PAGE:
Results for "Prevention of Mother to Child Transmission"
Port-au-Prince, Haiti, On November 3, 2010, three non-governmental organizations (NGOs), AmeriCares, Management Sciences for Health and Containers to Clinics, unveiled an innovative clinic to restore quality healthcare services for women and children at Grace Children's Hospital in Port-au-Prince.
As we have heard, Haiti is the poorest country in Western Hemisphere and has some of the worst health statistics. Many things did not work well before the earthquake and the recovery effort has not progressed as many had hoped.There is a perception among some, though, that nothing was working before the January 12th earthquake and that nothing has happened since.Certainly in the health sector, and specifically in AIDS, this perception is simply wrong.
Impact. Scale. Sustainability. As public health professionals, we are dedicated to high-impact and high-coverage interventions that significantly improve the health of large human populations. We also hope that the benefits become part of the timeless fabric of their families, communities, and the health system.
Management Sciences for Health (MSH), welcomed remarks delivered last week by Secretary of State Hillary Rodham Clinton that cited global health as a strong pillar of US leadership and called for the creation of an "AIDS-free generation." "In order to create an 'AIDS-Free Generation,' the key is to support a robust health systems approach to all global health problems, " said Scott Kellerman, MD, MPH, Global Technical Lead, HIV, at MSH.
VIENNA, Austria — The physician-leaders of three of the largest non-governmental organizations (NGOs) working on health in Haiti called on the international community to direct its support to a "whole of society" integrated approach to strengthening health systems as the best way to sustain HIV/AIDS prevention, care and treatment over the long term, in comments today at an event at the XVIII International AIDS Conference here.This approach would draw on the diverse insights and experiences of all participants in the Haitian health sector, incorporating the public, private and NGO sectors
Burdened with the worst AIDS epidemic in the western hemisphere, severe poverty, and political upheaval, Haiti is trying to meet the urgent need for expanded HIV/AIDS services.
Because AIDS is a political, socioeconomic, and human rights issue as well as a health problem, Management Sciences for Health (MSH) has been helping the Government of Guyana bring the resources of all its sectors to bear on the epidemic. By incorporating AIDS activities into all Guyana’s governmental ministries—by beginning with eight—resources are being mobilized and many different kinds of leaders are working together to fight HIV & AIDS.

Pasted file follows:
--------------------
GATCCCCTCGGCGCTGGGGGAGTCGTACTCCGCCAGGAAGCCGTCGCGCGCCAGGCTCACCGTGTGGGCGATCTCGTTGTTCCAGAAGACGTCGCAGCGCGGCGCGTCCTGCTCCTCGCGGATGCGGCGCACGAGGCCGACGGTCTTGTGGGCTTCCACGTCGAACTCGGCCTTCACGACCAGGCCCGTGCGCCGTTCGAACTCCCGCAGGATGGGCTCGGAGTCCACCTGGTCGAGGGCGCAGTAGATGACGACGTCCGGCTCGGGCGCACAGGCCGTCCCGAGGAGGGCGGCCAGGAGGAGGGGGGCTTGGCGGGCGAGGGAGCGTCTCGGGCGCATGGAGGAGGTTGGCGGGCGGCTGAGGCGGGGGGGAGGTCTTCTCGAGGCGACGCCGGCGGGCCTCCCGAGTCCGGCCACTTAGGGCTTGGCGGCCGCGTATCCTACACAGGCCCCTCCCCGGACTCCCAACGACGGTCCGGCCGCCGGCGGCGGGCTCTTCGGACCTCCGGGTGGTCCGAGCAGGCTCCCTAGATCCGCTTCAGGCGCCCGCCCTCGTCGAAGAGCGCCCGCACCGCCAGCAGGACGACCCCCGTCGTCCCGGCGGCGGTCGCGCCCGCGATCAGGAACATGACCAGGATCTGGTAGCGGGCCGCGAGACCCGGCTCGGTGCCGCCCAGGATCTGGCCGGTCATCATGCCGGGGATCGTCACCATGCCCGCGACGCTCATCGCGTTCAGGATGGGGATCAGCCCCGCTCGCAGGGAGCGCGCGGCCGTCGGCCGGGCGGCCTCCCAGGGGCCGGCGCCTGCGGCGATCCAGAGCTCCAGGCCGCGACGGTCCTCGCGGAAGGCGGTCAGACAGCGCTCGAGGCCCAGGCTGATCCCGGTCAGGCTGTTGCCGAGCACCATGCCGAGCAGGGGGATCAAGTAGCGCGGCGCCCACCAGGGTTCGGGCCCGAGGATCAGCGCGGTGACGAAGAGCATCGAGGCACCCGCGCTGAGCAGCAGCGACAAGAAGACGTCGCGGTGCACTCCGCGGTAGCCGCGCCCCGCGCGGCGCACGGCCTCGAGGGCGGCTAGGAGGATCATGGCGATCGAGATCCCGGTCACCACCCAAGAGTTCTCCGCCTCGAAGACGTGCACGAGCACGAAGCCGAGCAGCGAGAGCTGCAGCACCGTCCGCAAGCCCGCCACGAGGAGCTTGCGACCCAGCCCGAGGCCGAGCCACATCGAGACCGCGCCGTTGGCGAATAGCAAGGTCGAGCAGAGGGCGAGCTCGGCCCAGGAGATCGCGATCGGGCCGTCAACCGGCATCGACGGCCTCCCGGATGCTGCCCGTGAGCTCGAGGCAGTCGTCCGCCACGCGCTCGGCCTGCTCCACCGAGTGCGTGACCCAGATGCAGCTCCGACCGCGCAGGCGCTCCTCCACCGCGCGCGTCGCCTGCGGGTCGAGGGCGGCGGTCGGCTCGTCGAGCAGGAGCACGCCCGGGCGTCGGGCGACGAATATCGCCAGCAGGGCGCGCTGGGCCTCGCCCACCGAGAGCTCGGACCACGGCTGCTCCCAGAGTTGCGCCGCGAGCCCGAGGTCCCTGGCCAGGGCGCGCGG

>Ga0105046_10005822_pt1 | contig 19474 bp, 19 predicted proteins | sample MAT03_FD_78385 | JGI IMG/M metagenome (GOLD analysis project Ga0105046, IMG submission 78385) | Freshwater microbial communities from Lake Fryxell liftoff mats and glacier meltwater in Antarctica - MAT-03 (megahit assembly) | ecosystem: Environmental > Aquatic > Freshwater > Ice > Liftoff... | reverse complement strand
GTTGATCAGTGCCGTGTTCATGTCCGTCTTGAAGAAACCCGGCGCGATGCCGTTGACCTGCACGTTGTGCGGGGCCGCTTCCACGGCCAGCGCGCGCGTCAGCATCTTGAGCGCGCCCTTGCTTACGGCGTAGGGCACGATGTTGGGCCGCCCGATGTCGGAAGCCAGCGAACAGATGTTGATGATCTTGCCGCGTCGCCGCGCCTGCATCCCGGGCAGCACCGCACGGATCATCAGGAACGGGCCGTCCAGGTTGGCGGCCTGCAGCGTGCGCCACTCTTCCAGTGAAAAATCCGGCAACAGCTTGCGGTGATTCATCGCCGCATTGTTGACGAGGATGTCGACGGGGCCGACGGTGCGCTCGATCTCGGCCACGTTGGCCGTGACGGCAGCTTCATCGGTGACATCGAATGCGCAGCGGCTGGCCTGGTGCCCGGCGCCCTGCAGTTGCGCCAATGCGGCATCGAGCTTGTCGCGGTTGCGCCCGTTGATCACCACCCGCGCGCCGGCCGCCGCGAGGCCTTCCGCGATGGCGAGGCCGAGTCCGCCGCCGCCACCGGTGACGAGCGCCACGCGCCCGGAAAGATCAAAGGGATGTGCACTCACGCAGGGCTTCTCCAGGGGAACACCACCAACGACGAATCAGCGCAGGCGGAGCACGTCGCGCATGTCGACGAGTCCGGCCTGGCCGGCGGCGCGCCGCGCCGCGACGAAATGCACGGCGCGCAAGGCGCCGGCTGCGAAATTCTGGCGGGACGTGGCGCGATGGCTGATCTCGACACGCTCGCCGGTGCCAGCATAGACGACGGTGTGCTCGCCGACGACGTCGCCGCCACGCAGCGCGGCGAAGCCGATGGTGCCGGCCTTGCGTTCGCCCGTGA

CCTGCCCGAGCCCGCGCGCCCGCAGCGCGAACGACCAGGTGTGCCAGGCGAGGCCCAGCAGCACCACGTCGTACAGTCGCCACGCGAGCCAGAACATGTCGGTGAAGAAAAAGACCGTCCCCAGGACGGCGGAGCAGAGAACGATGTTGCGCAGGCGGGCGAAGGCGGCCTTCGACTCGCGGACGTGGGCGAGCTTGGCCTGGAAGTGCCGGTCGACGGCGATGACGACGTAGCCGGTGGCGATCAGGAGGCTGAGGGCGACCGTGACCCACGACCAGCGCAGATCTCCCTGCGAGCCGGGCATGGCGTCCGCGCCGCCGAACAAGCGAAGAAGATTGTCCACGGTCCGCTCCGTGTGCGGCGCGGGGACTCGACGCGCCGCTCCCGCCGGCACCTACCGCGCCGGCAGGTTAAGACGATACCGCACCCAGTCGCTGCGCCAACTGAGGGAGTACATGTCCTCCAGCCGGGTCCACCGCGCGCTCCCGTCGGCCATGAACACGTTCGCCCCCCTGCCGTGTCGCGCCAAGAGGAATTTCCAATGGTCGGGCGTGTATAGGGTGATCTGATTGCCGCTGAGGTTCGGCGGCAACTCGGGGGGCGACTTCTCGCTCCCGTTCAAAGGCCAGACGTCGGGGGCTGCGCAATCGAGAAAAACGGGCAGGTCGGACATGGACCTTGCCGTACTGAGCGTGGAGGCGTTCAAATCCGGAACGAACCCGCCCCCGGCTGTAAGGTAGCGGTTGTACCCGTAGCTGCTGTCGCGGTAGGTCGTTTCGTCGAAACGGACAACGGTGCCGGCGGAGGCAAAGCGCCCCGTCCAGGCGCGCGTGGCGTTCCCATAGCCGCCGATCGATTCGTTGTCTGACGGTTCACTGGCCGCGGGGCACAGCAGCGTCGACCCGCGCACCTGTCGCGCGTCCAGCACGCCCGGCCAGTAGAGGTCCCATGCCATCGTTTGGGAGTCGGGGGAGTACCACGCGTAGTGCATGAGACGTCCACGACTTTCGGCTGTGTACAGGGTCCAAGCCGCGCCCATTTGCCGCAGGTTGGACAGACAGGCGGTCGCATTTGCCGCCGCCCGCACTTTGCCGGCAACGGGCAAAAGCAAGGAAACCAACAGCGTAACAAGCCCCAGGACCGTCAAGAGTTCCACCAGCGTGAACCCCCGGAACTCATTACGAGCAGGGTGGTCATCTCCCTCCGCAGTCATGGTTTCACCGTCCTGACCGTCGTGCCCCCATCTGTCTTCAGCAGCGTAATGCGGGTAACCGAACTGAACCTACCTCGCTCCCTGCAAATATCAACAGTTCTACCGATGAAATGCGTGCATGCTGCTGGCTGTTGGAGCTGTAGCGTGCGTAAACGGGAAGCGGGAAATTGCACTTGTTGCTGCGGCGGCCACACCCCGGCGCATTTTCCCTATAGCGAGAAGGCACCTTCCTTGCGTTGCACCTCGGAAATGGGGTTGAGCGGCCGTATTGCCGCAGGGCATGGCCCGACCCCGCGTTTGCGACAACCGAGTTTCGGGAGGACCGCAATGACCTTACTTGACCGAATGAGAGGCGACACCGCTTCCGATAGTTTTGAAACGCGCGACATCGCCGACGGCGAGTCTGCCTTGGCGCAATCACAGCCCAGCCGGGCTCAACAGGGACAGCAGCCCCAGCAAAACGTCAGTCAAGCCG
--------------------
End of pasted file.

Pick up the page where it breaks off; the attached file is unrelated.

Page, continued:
This year is not only MSH’s 40th anniversary; it is also 30 years since the first reported cases of HIV. Thirty years ago HIV was considered a new, always-fatal disease. ...Today 6.6 million people—nearly half of those in need—will take life-saving antiretrovirals.
When Berhe Menaso’s wife passed away seven years back, he was faced with the challenge of raising their eight children by himself. But he was sick and too weak to work on his small farm at the time, and his youngest daughter, then only 3 years old, was also very sick. So one early morning he woke his daughter and they went together to the hospital for a checkup. They learned that they were both HIV positive. Based on the advice given to him at the health center, he then brought his seven older children to the hospital for HIV testing and found that they were all HIV negative.
As Africa’s most populous country, Nigeria is also encumbered by a proportionately large malaria problem. The World Health Organization (WHO) estimates that more than 150 million cases of malaria occurred in Nigeria in 2006, most severely affecting young children and pregnant women. The Federal and State Ministries of Health are building malaria control capabilities in understaffed, poorly supplied facilities but still fall far short of meeting people’s needs.